Between reality and representation. Portraits, objects, and collectors

Christian, Kathleen (2015). Between reality and representation. Portraits, objects, and collectors. In: Settis, Salvatore; Anguissola, Anna and Gasparotto, Davide eds. Serial / Portable Classic. The Greek Canon and its Mutations. Milan: Fondazione Prada.


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  • Item ORO ID
  • 43751
  • Item Type
  • Book Section
  • ISBN
  • 88-87029-61-X, 978-88-87029-61-1
  • Extra Information
  • Exhibition ‘Serial Classic’ (09 May – 24 Aug 2015), co-curated by Salvatore Settis and Anna Anguissola, focuses on classical sculpture and explores the ambivalent relationship between originality and imitation in Roman culture and its insistence on the circulation of multiples as an homage to Greek art.

    We tend to associate the idea of classical to that of uniqueness, but in no other period of western art history the creation of copies from great masterpieces of the past has been as important as in late Republican Rome and throughout the Imperial age.

    The exhibition comprises more than 70 artworks and opens with an in-depth analysis of lost originals and their multiple copies, represented by two particularly renowned series such as the Discobolus and the Crouching Venus.

    Two other important sections are devoted to the materials and the colours of classical bronzes and marbles. The Kassel Apollo, for instance, is presented in two recent plaster casts which reproduce the original bronze surface of the lost Greek original and the colours of its Roman marble copies.

    Another section of the exhibition illustrates the technologies and methods used in the making of the copies, presenting two essential moments such as the creation of the plaster cast and the translation of proportions and measurements on the new block of marble. Two famous series are also featured in the exhibition, the Penelope, and the ‘Caryatides, on the prototype of the Erechtheion in Athens.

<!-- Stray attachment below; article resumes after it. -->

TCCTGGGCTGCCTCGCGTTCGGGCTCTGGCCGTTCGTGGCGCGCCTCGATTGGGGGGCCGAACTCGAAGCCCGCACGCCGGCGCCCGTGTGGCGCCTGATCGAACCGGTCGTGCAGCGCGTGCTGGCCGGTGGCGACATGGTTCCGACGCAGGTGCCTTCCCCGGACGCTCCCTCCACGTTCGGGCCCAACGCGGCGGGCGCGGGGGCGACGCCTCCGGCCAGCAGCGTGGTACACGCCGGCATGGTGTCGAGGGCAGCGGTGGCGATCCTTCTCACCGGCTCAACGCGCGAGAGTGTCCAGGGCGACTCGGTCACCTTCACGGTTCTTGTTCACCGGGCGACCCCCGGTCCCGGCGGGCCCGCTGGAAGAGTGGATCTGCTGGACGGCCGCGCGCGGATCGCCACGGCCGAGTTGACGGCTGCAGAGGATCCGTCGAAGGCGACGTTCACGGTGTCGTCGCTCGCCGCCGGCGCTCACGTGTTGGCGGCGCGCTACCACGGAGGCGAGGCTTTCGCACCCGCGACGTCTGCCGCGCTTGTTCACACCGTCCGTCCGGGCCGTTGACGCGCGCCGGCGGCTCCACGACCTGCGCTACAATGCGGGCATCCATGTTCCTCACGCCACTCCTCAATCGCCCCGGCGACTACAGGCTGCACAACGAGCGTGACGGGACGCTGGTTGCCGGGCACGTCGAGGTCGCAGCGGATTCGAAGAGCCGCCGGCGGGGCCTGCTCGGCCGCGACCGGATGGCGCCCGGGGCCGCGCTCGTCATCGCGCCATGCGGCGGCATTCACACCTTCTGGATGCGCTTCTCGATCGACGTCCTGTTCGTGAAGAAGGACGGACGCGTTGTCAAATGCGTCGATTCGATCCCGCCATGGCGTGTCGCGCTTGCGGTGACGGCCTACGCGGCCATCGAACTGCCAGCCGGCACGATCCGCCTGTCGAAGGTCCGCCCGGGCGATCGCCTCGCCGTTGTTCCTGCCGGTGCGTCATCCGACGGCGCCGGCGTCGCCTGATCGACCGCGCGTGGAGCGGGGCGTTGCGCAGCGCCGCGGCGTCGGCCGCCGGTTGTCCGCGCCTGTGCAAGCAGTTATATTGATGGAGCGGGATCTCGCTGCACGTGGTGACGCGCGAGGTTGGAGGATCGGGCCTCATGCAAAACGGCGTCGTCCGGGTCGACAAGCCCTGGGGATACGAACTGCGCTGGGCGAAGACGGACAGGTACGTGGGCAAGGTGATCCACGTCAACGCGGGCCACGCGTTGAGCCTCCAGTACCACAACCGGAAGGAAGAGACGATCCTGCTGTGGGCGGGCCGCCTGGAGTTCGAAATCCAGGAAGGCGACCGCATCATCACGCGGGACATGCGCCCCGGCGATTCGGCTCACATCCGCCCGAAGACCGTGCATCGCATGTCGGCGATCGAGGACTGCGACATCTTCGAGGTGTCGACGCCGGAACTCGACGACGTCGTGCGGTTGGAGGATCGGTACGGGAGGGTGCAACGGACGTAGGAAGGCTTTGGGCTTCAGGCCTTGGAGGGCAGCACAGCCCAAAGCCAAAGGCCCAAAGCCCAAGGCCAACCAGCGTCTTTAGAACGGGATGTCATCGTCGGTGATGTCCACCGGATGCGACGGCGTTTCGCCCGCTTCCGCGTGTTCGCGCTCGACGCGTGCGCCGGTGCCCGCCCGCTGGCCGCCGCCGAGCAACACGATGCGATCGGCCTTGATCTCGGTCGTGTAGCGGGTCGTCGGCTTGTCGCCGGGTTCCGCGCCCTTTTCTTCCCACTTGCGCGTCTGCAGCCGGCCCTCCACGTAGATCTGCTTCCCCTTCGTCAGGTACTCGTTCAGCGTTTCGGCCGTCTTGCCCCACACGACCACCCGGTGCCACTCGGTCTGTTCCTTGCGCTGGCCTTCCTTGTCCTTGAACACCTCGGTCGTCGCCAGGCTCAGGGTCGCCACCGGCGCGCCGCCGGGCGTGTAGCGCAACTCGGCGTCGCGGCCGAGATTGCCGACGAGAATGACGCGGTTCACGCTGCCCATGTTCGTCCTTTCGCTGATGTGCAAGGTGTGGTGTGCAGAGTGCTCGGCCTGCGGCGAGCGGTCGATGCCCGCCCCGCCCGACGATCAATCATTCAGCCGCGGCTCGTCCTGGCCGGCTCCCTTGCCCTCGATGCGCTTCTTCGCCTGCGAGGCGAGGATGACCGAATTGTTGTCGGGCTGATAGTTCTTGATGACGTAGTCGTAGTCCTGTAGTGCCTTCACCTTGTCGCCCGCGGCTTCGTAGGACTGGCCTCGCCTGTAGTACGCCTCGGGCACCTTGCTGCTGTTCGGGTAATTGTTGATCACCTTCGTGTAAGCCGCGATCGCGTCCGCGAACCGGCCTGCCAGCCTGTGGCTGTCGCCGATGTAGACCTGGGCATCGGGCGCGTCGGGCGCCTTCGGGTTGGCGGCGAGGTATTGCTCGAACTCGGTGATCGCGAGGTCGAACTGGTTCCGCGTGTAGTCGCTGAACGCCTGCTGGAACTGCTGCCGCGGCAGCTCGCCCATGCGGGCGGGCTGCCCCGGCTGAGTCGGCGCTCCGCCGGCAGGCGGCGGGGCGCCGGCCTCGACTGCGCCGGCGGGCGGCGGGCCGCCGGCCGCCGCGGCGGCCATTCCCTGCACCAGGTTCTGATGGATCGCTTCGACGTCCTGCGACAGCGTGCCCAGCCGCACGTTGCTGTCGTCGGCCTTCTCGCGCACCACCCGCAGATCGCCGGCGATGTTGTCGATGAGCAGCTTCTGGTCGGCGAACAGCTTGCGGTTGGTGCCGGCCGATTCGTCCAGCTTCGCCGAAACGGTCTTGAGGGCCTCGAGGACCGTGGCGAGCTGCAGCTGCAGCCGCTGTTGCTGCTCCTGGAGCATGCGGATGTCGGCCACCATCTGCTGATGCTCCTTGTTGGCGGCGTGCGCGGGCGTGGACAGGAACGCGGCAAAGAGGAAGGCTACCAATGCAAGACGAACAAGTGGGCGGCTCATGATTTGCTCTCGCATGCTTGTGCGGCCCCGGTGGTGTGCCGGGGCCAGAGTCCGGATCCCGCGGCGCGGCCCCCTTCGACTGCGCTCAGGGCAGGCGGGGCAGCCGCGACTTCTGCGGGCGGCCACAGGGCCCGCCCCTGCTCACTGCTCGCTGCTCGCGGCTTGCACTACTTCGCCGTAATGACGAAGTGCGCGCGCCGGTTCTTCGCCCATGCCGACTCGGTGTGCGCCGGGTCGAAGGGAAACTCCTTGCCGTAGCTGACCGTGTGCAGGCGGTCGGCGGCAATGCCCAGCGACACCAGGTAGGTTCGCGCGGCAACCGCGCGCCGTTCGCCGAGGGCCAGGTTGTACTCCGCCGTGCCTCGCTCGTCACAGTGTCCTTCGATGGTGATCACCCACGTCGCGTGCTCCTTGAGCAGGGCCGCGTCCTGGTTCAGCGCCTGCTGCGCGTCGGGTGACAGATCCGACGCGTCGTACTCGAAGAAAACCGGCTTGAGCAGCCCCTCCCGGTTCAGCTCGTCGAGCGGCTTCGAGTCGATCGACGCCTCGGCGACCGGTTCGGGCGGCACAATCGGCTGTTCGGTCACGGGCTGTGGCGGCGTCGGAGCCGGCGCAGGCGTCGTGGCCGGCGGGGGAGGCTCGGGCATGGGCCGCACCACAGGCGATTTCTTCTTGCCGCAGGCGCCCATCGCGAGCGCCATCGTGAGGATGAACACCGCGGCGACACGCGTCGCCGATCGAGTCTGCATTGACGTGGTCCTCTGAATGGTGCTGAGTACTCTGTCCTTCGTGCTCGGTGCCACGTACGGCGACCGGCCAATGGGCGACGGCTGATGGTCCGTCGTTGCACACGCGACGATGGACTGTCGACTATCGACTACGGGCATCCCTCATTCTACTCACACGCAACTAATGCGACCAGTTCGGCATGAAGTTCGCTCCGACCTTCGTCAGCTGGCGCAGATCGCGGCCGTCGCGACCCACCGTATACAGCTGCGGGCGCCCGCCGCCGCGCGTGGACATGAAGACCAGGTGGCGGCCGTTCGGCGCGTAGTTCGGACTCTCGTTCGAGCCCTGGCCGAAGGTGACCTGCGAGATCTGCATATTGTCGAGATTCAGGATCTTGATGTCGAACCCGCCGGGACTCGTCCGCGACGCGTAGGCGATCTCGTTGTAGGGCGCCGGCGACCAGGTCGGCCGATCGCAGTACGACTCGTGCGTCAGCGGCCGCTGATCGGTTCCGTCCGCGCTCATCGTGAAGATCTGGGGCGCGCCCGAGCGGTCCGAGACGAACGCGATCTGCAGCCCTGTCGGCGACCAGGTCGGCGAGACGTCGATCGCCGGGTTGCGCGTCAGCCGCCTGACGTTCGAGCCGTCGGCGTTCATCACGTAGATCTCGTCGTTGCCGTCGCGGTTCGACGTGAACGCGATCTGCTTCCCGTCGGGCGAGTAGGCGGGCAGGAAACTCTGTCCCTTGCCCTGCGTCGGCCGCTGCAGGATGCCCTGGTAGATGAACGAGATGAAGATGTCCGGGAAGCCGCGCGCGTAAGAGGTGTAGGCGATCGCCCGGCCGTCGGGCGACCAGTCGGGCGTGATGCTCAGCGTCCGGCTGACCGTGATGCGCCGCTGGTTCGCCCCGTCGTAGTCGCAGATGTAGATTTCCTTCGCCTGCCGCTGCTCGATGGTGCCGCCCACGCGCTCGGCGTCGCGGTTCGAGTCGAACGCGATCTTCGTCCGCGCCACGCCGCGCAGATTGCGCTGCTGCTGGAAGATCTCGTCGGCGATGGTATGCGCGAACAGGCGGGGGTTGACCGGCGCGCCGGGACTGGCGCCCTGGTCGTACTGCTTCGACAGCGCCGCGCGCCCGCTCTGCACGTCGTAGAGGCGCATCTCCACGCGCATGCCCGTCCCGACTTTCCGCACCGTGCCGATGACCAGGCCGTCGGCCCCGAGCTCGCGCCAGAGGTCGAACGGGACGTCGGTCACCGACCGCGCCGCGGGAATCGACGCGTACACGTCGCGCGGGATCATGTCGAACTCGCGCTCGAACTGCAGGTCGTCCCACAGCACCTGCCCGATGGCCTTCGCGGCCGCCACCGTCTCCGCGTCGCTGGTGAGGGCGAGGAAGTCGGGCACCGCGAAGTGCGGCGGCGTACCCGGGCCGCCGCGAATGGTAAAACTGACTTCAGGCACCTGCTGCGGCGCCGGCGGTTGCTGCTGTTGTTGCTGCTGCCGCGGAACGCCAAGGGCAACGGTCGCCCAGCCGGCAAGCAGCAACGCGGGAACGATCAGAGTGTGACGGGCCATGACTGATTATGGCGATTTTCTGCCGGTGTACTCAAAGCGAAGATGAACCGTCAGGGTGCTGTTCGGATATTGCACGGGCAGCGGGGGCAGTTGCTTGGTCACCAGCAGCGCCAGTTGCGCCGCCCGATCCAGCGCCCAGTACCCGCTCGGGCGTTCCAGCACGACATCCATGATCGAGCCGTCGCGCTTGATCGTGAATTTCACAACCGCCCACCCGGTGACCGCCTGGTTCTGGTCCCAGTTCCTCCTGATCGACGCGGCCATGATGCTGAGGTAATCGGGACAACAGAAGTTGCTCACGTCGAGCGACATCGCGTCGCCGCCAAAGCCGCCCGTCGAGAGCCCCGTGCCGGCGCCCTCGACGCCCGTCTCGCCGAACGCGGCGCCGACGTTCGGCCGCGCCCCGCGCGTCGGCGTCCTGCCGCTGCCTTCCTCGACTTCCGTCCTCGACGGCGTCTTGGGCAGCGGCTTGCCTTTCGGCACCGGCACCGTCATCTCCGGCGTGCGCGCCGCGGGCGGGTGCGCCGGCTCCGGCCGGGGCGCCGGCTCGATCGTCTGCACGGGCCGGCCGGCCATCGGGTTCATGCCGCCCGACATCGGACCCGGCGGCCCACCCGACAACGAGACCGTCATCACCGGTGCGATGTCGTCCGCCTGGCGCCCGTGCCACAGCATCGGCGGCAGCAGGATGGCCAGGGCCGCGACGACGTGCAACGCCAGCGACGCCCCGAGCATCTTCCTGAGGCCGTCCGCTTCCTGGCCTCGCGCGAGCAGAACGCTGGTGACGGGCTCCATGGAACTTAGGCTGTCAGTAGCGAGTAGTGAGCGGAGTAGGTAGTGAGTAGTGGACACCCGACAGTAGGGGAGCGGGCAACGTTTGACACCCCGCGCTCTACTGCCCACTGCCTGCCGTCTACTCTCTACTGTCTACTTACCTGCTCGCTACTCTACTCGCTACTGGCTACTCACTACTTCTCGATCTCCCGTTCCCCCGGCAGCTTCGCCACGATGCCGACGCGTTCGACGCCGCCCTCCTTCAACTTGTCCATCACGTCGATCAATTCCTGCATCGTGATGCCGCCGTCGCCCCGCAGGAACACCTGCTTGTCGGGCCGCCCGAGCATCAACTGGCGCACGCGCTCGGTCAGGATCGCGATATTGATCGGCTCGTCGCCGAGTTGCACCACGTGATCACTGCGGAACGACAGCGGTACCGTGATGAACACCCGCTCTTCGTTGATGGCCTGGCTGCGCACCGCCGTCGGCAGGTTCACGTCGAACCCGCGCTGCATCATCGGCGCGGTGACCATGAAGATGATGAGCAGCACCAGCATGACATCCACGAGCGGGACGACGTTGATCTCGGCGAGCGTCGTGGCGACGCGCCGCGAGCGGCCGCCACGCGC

Exhibition Portable Classic (09 May – 13 Sep 2015), co-curated by Salvatore Settis and Davide Gasparotto, explores the origins and functions of miniature reproductions of classical sculptures, showcasing more than 80 artworks on the ground and first floor at Ca’ Corner della Regina.

    Both in ancient Rome and modern Europe a true ‘canon’ of sculptures was created, considered as an undisputed peak of excellence of a given subject. Their prestige was so high that, since it was almost impossible to acquire the originals, their reproductions, even on a small scale, were eagerly sought for by well-read audiences.

    An example of this is the Farnese Hercules, displayed in a 317 cm high plaster cast exhibited next to a series of modern smaller-scale reproductions in marble, bronze and terracotta, measuring 15 to 130 cm.

    Some classical small-scale masterpieces are presented along with Renaissance multiples, through the examples of the Marsyas (Ignudo della paura) and the Crouching Venus.

    Another section of the exhibition is devoted to important art collectors from the 1500’s. In a selection of paintings by Lorenzo Lotto, Tintoretto and Bernardino Licinio, the subjects are portrayed among classical sculptures and plaster casts from their personal collections.

    Starting from the emblematic cases of the Belvedere Torso and the Laocoön, the exhibition illustrates how Renaissance artists employed small-scale copies to elaborate hypotheses on the missing portions of the classical originals.
  • Academic Unit or School
  • Faculty of Arts and Social Sciences (FASS) > Arts and Humanities > Art History
    Faculty of Arts and Social Sciences (FASS) > Arts and Humanities
    Faculty of Arts and Social Sciences (FASS)
  • Copyright Holders
  • © 2015 Not known
  • Depositing User
  • Kathleen Christian